Tami Lewis Brown lives in one of the oldest houses in Washington, DC. It is (mostly) ghost-free. She escaped from a career as a trial lawyer to obtain an MFA in Writing For Children and Young Adults from Vermont College of Fine Arts. And she’s the author of the forthcoming RADIANT MAN along with SOAR, ELINOR! and THE MAP OF ME, all published by Farrar Straus and Giroux Books for Young Reader.

This is like the one strange fruit ads that promise to flatten your stomach- but this writing tip really works.



You’ve heard about it before here in the Tollbooth– but after reading a beginner manuscript earlier this week I figure it’s time for a quick refresher.

Our out of shape writing problem for today is a narrative that jumps erratically from one position in a scene to another. To illustrate, follow me through a hypothetical opening paragraph-

Sentence one-


The mountain peaks were frosted with a blanket of deadly snow.

Sentence two-


Nervously, Cindy dug for the keys at the bottom of her handbag…

Sentence three


as Madonna’s Sorry pulsed through her ear buds.

Sentence four

Cindy was sorry, all right.

For the cold. 37864418.thb

For the keys. 26278644.thm

For the stupid music on her Ipod. imgres

But most of all for how late she’d be picking up the kids from daycare. 34674732.thm

What’s wrong with that? It’s an active opening paragraph. It introduces a problem. There’s at least a mild sense of suspense. But it doesn’t work.

The reason (one of them, anyway) is psychic distance, a concept explored by John Gardner in The Art of Fiction and explained in beautifully clear detail by Robert Olen Butler in From Where You Dream.

The hypothetical paragraph reads like a stream of consciousness rather than a purposefully directed narrative, shifting from far away hills, to the curb outside a car, to the inside of a purse, to music pounding inside the character’s head, even off to an unseen daycare center. True, it could be worse. At least all these images are tethered to our main character. But this paragraph doesn’t assign the reader a “place to stand and observe,” bopping him all over the landscape, without any good reason. It’s the first paragraph of the novel and the reader is left more confused (and thus bored) than intrigued.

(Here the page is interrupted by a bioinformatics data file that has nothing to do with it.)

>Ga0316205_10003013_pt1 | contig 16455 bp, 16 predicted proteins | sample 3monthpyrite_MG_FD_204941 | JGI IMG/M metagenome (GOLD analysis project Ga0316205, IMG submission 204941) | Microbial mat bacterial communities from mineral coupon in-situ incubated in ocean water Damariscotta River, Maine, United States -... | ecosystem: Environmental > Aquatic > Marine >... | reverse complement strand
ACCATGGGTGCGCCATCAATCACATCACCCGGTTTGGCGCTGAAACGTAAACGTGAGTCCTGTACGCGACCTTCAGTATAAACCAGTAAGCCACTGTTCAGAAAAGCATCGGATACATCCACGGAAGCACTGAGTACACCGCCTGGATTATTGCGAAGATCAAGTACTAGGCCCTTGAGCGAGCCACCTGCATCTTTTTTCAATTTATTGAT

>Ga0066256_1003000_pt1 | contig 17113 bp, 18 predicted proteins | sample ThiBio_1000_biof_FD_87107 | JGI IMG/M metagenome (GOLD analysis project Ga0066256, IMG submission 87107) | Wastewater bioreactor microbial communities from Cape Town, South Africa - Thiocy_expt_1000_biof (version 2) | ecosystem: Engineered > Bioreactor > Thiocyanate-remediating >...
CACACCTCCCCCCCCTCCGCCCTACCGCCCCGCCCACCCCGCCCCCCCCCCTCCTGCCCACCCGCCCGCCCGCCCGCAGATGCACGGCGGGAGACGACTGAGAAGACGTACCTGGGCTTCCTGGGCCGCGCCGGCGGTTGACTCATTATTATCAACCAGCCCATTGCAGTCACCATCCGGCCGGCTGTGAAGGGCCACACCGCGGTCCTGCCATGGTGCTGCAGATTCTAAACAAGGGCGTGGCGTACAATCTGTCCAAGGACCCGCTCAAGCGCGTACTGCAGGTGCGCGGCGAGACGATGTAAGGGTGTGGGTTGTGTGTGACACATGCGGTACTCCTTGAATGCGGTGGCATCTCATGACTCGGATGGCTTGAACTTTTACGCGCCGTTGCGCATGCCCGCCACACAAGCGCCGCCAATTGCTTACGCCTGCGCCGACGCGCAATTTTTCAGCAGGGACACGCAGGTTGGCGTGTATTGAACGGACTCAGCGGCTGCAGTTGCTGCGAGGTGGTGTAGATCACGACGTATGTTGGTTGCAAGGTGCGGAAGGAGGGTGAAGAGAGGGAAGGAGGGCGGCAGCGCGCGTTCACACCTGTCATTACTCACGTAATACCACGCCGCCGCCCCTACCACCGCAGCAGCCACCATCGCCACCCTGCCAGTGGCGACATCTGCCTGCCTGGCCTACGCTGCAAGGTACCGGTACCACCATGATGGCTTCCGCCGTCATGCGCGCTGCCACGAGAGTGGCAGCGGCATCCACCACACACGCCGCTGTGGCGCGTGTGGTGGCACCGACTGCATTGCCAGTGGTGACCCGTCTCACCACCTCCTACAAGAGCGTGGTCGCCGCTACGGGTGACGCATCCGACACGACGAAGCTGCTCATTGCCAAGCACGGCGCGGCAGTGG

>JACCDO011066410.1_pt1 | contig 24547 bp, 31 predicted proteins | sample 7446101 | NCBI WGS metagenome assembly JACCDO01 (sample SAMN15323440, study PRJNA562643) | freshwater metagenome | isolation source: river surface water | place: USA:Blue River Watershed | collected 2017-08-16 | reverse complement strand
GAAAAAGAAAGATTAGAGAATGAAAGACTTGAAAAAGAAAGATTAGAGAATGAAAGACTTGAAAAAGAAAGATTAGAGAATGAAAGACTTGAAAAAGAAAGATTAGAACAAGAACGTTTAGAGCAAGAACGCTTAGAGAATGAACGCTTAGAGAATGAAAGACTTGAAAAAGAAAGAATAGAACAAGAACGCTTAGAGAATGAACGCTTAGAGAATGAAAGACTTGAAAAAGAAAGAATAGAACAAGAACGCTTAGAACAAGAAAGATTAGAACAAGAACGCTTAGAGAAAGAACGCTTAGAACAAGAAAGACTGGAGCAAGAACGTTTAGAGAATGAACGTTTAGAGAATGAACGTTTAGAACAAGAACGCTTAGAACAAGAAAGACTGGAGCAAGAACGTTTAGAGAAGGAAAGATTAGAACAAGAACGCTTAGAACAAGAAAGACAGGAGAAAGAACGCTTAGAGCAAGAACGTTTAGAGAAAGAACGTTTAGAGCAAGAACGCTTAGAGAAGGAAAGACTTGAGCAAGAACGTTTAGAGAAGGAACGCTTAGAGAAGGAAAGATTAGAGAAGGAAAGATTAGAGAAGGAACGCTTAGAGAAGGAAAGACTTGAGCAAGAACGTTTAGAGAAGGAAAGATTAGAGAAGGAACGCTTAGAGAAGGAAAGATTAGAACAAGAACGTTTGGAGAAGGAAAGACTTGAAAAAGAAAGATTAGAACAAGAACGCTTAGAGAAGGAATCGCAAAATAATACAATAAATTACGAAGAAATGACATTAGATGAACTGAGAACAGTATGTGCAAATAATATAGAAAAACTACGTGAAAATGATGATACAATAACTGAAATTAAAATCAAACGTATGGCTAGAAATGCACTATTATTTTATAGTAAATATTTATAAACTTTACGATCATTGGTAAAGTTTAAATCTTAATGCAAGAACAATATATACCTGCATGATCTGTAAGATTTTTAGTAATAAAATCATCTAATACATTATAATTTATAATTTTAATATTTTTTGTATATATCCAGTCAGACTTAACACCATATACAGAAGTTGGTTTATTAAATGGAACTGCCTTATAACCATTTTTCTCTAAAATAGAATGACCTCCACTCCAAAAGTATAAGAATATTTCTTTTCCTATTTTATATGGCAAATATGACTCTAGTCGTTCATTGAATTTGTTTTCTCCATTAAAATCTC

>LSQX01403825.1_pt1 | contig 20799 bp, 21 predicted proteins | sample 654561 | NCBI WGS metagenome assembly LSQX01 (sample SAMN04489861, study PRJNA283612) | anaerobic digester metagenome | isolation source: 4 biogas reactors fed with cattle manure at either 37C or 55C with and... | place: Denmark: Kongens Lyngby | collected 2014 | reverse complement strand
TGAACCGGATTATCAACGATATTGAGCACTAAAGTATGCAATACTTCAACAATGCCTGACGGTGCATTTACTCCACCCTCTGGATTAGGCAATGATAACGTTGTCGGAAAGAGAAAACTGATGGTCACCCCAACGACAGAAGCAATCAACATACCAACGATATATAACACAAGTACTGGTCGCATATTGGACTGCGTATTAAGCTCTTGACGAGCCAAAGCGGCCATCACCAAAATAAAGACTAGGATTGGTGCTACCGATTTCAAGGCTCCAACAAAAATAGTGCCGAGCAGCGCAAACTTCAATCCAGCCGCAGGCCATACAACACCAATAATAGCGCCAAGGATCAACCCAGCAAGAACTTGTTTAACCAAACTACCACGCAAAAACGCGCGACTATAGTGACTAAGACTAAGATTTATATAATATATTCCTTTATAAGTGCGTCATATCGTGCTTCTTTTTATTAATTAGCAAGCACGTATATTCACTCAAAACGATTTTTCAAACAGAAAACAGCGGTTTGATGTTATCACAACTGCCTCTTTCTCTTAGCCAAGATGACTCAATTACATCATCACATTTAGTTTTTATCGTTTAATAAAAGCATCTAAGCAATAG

So here’s the one simple trick. With a little practice it will feel natural.

When you’re constructing a scene think of yourself as a cameraman, trollying a movie camera in and out. Sure there will be closeups. Of course the film can cut from next to the main character to a far away shot. But you must have a reason to move the camera’s angle.Veering off to focus on those snow-packed hills pulls the reader’s attention from the immediate point of the scene. Don’t do it unless the pay off is justified.

Stick with Cindy by her car. Let her fumble for keys and worry. Show her shivering. Make her hands tremble. Give the reader a place to stand and observe. Then move on.

Want to learn more? Read Tollboother Sarah Aronson’s article Think Like a Director in the VCFA literary magazine Hunger Mountain. She explains this and more way better than I can.


But first grab another piece of fruit, pick up your pen and try this one weird trick to watch your fiction bloom!

~tami lewis brown